The National Forest Protection Alliance believes that the marketplace – and the purchasing practices of consumers ¬- provides a new and effective avenue for protecting and restoring national forests. After all, they say it’s crystal clear that citizens can’t rely on Congress or the Bush Administration to protect these public forests, as they are the very entities promoting more industrial logging and development.
“Given the disconnect between these bigger economic trends and the federal government’s pro-logging and pro-development policies, consumers have a great opportunity to demand corporate responsibility and play an increasingly important role in changing how national forests are managed,” explained Jeanette Russell of NFPA.
America’s Most Endangered Forests:
Malheur National Forest (OR),
Siskiyou National Forest (OR),
Oregon BLM Forests;
Allegheny National Forest (PA);
Bighorn National Forest (WY);
Daniel Boone National Forest (KY);
Los Padres National Forest (CA);
George Washington & Jefferson National Forest (VA);
Rio Grande National Forest (CO);
Tongass National Forest (AK);
National Forests in Mississippi;
Bitterroot National Forest (MT).
Black Hills National Forest (SD);
Nantahala National Forest (NC).
Carson National Forest (NM);
Wayne National Forest (OH);
Land Between the Lakes National Recreation Area (KY);
Flathead National Forest (MT);
Kaibab National Forest (AZ);
Michigan National Forests: (Huron-Manistee, Hiawatha and Ottawa);
Klamath National Forest (CA);
Nez Perce National Forest (ID);
Umpqua National Forest (OR).
Key Ecological Findings in the Report Include:
o Since 2002, the volume of the federal logging program has grown by over 300 million board feet (to visualize, image log trucks lined up end to end for nearly 500 miles) in large part to an escalation of logging in Oregon, California and the South. The USFS continues to use fire risk reduction and forest health as the primary management rationales.
o Oregon has more at-risk national forests than any other state. Representing some of the nation’s most diverse old-growth forests remaining, these forests contain the region’s largest roadless areas, which provide critical habitat for threatened and endangered species.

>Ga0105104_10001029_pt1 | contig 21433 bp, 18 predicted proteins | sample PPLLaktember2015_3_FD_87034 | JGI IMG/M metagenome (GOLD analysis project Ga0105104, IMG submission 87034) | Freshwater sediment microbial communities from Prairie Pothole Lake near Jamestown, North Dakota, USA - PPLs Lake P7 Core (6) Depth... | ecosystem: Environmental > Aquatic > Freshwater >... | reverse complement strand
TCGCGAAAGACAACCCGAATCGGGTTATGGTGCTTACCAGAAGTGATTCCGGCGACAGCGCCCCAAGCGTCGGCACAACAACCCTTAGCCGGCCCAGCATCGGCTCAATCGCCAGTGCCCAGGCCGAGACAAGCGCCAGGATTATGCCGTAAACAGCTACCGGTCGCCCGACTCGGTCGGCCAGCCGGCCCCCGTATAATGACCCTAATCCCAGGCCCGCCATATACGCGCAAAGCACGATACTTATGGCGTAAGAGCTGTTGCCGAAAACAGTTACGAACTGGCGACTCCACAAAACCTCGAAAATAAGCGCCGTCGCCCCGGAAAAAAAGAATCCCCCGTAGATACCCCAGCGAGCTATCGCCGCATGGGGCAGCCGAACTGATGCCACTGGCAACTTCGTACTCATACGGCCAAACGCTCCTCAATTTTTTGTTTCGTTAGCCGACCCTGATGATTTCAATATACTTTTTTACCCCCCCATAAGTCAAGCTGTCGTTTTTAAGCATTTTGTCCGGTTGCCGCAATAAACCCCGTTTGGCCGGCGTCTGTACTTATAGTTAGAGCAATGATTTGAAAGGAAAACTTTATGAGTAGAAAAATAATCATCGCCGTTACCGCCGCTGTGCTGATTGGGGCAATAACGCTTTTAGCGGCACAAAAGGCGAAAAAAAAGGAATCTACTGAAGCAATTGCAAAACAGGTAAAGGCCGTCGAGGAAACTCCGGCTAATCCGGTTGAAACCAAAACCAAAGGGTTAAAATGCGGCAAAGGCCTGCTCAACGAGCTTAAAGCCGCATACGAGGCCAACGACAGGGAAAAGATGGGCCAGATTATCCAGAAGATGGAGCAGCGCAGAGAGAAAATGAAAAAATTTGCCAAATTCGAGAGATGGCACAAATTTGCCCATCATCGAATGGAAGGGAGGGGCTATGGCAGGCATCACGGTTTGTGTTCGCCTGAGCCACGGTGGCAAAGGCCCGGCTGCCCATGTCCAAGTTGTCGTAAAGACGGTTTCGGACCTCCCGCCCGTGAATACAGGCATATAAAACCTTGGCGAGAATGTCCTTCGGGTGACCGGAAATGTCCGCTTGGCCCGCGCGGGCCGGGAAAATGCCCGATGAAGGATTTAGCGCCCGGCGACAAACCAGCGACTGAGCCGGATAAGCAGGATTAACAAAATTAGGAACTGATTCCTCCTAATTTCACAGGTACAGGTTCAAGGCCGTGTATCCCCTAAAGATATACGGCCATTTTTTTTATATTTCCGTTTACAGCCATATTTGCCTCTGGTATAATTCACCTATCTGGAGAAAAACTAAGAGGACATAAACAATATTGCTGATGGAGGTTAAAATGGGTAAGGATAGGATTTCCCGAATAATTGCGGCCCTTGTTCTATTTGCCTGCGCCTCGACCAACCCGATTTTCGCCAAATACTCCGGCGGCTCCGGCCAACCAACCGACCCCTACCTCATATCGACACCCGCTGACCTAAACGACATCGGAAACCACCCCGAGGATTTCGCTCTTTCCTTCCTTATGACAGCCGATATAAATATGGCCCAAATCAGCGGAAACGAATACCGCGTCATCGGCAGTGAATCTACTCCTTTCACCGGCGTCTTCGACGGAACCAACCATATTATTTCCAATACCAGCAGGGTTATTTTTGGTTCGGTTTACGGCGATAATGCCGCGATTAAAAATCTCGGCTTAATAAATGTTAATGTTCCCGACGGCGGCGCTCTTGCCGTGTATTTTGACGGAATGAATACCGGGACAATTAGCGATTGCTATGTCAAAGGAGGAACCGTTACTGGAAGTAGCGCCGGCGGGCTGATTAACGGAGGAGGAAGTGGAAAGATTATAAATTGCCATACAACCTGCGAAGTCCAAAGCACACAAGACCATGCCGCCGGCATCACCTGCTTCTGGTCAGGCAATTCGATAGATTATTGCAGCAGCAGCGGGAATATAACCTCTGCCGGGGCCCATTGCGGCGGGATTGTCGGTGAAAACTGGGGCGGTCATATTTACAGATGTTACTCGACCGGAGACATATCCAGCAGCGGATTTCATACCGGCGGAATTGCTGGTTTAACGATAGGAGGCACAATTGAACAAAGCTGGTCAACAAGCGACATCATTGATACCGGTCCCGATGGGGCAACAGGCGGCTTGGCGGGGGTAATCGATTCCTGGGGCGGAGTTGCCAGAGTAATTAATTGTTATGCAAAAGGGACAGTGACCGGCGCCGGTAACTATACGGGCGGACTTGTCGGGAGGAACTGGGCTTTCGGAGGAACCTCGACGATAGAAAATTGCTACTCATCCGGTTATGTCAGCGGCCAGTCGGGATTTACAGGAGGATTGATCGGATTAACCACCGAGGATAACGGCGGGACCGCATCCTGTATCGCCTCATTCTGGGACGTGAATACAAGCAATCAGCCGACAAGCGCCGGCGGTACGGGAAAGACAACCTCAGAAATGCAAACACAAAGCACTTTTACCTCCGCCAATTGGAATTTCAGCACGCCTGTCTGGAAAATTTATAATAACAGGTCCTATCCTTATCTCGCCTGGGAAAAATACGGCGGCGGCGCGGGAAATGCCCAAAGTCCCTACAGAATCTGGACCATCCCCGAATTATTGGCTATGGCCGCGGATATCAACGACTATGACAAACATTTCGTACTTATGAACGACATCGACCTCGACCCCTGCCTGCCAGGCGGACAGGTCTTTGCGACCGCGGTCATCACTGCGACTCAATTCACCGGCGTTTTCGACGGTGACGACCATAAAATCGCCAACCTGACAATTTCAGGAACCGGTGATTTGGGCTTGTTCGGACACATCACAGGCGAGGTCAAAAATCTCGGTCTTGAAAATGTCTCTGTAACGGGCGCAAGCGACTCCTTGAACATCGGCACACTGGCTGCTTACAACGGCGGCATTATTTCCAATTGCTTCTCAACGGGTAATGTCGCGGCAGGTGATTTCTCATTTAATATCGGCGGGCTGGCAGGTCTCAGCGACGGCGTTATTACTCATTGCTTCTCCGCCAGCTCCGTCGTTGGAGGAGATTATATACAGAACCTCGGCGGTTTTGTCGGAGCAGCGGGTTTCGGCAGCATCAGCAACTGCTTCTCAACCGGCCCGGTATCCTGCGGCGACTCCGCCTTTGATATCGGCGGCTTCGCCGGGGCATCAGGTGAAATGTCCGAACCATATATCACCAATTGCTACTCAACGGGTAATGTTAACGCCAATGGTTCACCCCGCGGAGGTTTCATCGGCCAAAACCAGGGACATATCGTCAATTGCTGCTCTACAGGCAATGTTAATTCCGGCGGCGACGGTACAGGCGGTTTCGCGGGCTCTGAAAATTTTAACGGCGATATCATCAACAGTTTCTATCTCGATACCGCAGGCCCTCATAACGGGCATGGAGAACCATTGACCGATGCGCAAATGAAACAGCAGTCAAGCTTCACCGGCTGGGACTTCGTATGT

o Logging on national forests in the eastern U.S. continues to rise, as demonstrated in the profiles of the Allegheny, George Washington & Jefferson, Daniel Boone, and Mississippi National Forests.
o Most all of the forests featured in the report face significant threats to roadless areas from logging, roadbuilding, grazing, ORVs and the Bush Administration’s gutting of the Roadless Area Conservation Rule. Consequently, protecting roadless areas is no longer a priority of the Forest Service and many are now proposed for development.
o Due to the Bush-Cheney Energy Plan, energy development for coal, oil, natural gas, and coalbed methane gas remains unchecked on a handful of national forests (Daniel Boone, Allegheny, Los Padres, Carson, Huron-Manistee) and a growing problem on many others.
o Other prominent threats to the environmental quality of the national forest system include the growing impacts from the proliferation of Off-Road Vehicles (ORVs), ski area development and continuing problems from urban encroachment and transportation development.
You can learn more about the National forest Protection Alliance by visiting: http://www.forestadvocate.org.
ALEXANDER COCKBURN, JEFFREY ST CLAIR, BECKY GRANT AND THE INSTITUTE FOR THE ADVANCEMENT OF JOURNALISTIC CLARITY, COUNTERPUNCH
We published an article entitled “A Saudiless Arabia” by Wayne Madsen dated October 22, 2002 (the “Article”), on the website of the Institute for the Advancement of Journalistic Clarity, CounterPunch, www.counterpunch.org (the “Website”).
Although it was not our intention, counsel for Mohammed Hussein Al Amoudi has advised us the Article suggests, or could be read as suggesting, that Mr Al Amoudi has funded, supported, or is in some way associated with, the terrorist activities of Osama bin Laden and the Al Qaeda terrorist network.
We do not have any evidence connecting Mr Al Amoudi with terrorism.
As a result of an exchange of communications with Mr Al Amoudi’s lawyers, we have removed the Article from the Website.
We are pleased to clarify the position.
August 17, 2005